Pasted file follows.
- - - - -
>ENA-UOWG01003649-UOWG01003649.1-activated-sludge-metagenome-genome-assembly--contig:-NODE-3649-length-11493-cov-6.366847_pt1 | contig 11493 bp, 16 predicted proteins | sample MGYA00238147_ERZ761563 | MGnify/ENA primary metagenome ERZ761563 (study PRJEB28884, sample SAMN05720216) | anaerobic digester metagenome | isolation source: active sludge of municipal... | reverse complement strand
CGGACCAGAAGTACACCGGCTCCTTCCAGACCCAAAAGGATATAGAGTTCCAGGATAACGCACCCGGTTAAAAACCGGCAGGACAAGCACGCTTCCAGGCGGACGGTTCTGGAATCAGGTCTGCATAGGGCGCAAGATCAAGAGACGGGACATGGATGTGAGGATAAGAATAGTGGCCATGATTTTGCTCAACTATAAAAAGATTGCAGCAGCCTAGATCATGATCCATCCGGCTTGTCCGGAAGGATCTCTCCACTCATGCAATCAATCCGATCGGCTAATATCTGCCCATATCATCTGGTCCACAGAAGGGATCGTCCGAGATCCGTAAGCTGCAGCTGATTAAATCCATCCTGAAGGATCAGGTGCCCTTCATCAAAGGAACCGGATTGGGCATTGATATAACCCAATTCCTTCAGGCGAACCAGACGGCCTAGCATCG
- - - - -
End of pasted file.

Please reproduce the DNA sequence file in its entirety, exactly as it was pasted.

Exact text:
>ENA-UOWG01003649-UOWG01003649.1-activated-sludge-metagenome-genome-assembly--contig:-NODE-3649-length-11493-cov-6.366847_pt1 | contig 11493 bp, 16 predicted proteins | sample MGYA00238147_ERZ761563 | MGnify/ENA primary metagenome ERZ761563 (study PRJEB28884, sample SAMN05720216) | anaerobic digester metagenome | isolation source: active sludge of municipal... | reverse complement strand
CGGACCAGAAGTACACCGGCTCCTTCCAGACCCAAAAGGATATAGAGTTCCAGGATAACGCACCCGGTTAAAAACCGGCAGGACAAGCACGCTTCCAGGCGGACGGTTCTGGAATCAGGTCTGCATAGGGCGCAAGATCAAGAGACGGGACATGGATGTGAGGATAAGAATAGTGGCCATGATTTTGCTCAACTATAAAAAGATTGCAGCAGCCTAGATCATGATCCATCCGGCTTGTCCGGAAGGATCTCTCCACTCATGCAATCAATCCGATCGGCTAATATCTGCCCATATCATCTGGTCCACAGAAGGGATCGTCCGAGATCCGTAAGCTGCAGCTGATTAAATCCATCCTGAAGGATCAGGTGCCCTTCATCAAAGGAACCGGATTGGGCATTGATATAACCCAATTCCTTCAGGCGAACCAGACGGCCTAGCATCG